WASHINGTON, DC--APRIL 23, 2004--Christopher T. Walsh, Ph.D., Hamilton Kuhn Professor of Biological Chemistry and Molecular Pharmacology, Harvard Medical School, Cambridge, Massachusetts, will receive the 2004 Promega Biotechnology Research Award from the American Society for Microbiology (ASM). Supported by Promega Corporation, the award honors Walsh for his landmark contributions to the field of microbial biochemistry, particularly for his findings on natural product biosynthesis and biotechnology. At the ASM General Meeting, Walsh will deliver the Promega Award Lecture, "Vancomycin: Action, Origin, Resistance; The Evolving Story of a Natural Product Antibiotic."
Walsh's invaluable achievements include uncovering how disease-causing enterococci can make themselves resistant to the antibiotic vancomycin, how antibiotics such as gramicidin and tyrocidine are naturally synthesized by bacteria, and how bacteria use iron-binding substances called siderophores to control important aspects of microbial virulence.
Each of these projects has vital implications for future drug research. For example, Walsh's research on tyrocidine, a naturally produced antibiotic, has led to the construction of new manufactured compounds, which are as strong as naturally produced tyrocidine, while targeting infections more selectively. His work on vancomycin resistance, which showed how pathogenic enterococci eliminate a key hydrogen bond in their cell walls to alter the effectiveness of this drug, has also directly affected current antibiotic development. Walsh's research has had other, far-reaching implications as well: his attention to vancomycin resistance heightened awareness of this phenomenon long before microbial resistance to antibiotic drugs became an issue of grave concern in health care.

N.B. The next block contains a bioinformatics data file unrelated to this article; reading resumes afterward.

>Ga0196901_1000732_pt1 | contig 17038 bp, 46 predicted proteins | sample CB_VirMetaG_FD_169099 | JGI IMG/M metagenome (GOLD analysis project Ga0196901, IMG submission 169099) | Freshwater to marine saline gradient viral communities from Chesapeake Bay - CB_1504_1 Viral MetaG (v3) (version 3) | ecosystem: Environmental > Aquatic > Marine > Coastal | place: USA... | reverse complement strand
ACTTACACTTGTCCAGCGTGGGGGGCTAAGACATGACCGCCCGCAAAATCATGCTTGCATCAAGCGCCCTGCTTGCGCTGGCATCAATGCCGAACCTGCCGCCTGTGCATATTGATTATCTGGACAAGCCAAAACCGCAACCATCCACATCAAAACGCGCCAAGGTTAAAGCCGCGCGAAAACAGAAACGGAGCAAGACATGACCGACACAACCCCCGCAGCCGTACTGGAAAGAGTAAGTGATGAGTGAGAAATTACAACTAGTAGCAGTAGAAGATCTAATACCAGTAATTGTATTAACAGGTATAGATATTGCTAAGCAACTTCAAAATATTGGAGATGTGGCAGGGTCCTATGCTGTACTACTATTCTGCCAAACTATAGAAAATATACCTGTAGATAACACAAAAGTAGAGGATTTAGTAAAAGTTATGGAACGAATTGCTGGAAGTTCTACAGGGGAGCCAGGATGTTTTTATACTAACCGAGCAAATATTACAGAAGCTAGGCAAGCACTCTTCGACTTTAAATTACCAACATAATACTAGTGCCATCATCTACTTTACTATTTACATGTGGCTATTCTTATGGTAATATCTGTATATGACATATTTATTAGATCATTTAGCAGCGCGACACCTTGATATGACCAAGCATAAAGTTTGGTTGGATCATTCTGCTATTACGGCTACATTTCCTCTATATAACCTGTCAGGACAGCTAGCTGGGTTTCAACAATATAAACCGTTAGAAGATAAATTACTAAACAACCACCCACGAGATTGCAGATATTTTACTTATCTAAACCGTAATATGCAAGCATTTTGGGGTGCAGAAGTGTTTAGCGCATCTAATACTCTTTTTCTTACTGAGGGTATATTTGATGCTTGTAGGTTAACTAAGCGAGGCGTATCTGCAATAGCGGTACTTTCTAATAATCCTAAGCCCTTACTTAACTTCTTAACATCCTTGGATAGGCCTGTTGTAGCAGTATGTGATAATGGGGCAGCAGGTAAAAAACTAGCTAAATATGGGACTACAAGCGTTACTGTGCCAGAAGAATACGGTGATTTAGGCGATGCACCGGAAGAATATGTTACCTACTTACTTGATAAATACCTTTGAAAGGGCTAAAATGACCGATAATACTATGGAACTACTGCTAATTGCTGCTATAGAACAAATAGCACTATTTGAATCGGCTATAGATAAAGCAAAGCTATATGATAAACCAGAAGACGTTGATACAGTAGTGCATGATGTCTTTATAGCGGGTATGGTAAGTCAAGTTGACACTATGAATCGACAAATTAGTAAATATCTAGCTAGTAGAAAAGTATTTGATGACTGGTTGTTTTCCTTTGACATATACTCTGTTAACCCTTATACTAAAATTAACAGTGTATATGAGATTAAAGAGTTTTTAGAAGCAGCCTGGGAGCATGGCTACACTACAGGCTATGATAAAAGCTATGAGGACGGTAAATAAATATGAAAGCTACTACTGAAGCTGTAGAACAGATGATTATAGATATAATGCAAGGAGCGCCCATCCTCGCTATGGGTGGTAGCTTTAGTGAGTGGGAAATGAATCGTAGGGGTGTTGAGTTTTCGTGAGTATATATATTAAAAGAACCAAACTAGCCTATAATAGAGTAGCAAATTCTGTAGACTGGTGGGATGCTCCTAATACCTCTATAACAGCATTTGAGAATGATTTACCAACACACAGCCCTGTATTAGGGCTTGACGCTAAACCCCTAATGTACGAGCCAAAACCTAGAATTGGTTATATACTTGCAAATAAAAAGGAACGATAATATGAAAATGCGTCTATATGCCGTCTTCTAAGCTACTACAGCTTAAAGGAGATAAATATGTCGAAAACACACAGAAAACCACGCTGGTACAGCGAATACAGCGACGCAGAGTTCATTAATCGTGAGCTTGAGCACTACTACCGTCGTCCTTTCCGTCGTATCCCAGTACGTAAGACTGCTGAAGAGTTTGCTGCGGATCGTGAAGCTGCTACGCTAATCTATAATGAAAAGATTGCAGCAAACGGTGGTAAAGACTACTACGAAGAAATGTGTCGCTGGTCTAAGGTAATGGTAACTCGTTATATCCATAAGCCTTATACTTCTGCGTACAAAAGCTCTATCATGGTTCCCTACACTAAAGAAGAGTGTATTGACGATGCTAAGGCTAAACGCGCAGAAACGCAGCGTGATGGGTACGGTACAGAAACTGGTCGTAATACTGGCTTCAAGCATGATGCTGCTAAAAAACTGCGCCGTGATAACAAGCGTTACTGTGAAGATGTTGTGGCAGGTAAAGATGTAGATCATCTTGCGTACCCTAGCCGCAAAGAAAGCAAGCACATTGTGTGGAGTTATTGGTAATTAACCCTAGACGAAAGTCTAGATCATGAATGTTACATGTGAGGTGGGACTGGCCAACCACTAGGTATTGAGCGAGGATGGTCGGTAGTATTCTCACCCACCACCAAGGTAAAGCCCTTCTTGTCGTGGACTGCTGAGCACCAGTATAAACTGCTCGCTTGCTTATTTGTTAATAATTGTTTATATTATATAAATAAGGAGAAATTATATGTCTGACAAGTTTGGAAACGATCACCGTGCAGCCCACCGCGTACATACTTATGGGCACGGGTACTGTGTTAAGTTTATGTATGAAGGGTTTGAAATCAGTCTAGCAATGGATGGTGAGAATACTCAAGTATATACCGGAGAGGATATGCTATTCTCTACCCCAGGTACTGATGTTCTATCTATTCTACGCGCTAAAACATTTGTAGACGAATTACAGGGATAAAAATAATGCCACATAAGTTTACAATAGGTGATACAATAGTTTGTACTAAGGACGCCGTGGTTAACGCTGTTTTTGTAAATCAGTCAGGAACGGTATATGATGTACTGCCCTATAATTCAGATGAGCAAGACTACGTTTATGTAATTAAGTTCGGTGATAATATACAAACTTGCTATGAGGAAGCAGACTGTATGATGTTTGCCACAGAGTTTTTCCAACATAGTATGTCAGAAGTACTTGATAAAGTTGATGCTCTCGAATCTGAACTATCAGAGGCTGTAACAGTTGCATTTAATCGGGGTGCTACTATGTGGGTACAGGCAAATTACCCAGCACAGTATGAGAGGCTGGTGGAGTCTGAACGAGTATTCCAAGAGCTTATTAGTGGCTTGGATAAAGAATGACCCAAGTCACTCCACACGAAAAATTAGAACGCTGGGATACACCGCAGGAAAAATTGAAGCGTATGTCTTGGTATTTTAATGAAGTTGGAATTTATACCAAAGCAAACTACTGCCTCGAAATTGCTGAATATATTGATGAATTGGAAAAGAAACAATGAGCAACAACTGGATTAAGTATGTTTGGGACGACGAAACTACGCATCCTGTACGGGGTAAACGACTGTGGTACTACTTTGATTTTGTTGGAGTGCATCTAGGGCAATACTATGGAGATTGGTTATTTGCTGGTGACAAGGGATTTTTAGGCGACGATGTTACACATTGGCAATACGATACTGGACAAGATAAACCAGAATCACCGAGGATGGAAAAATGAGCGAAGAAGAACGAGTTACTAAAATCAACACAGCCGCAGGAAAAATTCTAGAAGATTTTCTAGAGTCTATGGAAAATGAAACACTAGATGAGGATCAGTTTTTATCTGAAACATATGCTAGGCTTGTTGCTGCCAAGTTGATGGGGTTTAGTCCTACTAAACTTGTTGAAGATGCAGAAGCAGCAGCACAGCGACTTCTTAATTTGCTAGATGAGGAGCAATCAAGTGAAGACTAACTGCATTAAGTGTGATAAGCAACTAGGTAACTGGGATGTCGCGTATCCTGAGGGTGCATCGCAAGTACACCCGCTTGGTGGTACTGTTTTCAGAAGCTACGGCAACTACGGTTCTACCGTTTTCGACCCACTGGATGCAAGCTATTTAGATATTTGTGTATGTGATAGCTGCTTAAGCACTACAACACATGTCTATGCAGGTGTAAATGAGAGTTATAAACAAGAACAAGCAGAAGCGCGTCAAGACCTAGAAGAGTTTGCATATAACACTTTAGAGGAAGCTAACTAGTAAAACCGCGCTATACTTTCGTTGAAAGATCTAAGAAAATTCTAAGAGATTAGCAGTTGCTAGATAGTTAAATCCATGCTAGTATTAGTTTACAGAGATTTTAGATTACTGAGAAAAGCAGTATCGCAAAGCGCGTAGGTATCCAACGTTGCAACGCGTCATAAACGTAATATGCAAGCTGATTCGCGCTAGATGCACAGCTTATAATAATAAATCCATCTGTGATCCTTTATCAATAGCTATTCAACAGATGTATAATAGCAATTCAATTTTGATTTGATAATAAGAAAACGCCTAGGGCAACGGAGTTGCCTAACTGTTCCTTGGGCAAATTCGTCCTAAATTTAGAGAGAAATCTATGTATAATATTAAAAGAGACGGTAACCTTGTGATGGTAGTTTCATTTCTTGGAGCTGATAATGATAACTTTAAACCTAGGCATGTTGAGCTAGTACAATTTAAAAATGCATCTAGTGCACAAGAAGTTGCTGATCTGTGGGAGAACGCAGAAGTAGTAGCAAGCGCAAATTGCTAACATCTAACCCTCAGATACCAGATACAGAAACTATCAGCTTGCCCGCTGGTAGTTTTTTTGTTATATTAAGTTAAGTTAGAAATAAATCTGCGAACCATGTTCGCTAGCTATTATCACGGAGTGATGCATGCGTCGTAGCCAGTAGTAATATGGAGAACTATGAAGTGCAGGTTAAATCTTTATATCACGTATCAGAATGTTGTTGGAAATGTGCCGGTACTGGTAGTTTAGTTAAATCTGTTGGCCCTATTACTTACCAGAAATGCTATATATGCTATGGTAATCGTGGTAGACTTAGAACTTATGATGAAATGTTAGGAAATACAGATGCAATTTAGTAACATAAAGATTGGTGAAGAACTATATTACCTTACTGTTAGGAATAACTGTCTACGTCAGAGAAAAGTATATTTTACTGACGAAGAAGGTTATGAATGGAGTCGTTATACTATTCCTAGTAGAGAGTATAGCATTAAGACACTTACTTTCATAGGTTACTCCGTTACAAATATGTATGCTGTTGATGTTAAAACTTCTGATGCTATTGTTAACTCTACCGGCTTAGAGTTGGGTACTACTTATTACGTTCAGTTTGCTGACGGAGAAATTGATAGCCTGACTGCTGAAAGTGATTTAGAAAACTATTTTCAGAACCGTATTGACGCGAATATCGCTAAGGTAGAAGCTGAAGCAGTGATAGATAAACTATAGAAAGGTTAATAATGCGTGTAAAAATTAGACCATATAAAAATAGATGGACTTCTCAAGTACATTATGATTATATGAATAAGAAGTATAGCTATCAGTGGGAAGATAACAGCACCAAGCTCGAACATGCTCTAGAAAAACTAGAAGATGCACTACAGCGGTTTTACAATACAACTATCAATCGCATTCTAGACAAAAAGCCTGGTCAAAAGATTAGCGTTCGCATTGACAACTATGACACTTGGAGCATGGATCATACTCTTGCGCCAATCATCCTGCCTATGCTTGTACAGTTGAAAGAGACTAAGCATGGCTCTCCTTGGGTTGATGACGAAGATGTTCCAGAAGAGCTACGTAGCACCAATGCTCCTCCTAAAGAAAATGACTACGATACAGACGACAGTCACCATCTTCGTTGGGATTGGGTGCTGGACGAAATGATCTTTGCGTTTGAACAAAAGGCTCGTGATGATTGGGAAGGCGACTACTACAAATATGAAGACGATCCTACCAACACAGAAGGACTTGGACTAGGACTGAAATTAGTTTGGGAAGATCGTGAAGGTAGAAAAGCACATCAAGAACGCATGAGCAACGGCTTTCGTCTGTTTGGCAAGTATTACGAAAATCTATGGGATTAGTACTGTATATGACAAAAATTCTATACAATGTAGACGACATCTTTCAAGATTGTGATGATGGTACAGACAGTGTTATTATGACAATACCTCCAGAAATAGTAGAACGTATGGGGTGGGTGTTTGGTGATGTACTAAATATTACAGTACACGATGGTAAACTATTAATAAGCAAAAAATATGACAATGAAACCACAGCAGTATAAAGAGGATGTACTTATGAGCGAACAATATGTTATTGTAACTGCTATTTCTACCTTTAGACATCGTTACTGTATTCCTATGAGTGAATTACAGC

Walsh earned his A.B. in biology at Harvard University, Cambridge, Massachusetts, and his Ph.D. in life sciences at the Rockefeller University, New York, New York. He completed a postdoctoral fellowship in biochemistry at Brandeis University, Waltham, Massachusetts. He is a member of the Institute of Medicine and the National Academy of Sciences, a Fellow of the American Academy of Arts and Sciences, and a Fellow of the American Academy of Microbiology.
The Promega Biotechnology Research Award will be presented at the 104th General Meeting of the American Society for Microbiology (ASM), May 23–27, 2004, in New Orleans, Louisiana. ASM is the largest single life science society, composed of over 42,000 scientists, teachers, physicians, and health professionals. Its mission is to promote research and training in the microbiological sciences and to assist communication between scientists, policymakers, and the public to improve health, economic well-being, and the environment.
Source: Eurekalert & othersLast reviewed: By John M. Grohol, Psy.D. on 21 Feb 2009
Published on PsychCentral.com. All rights reserved.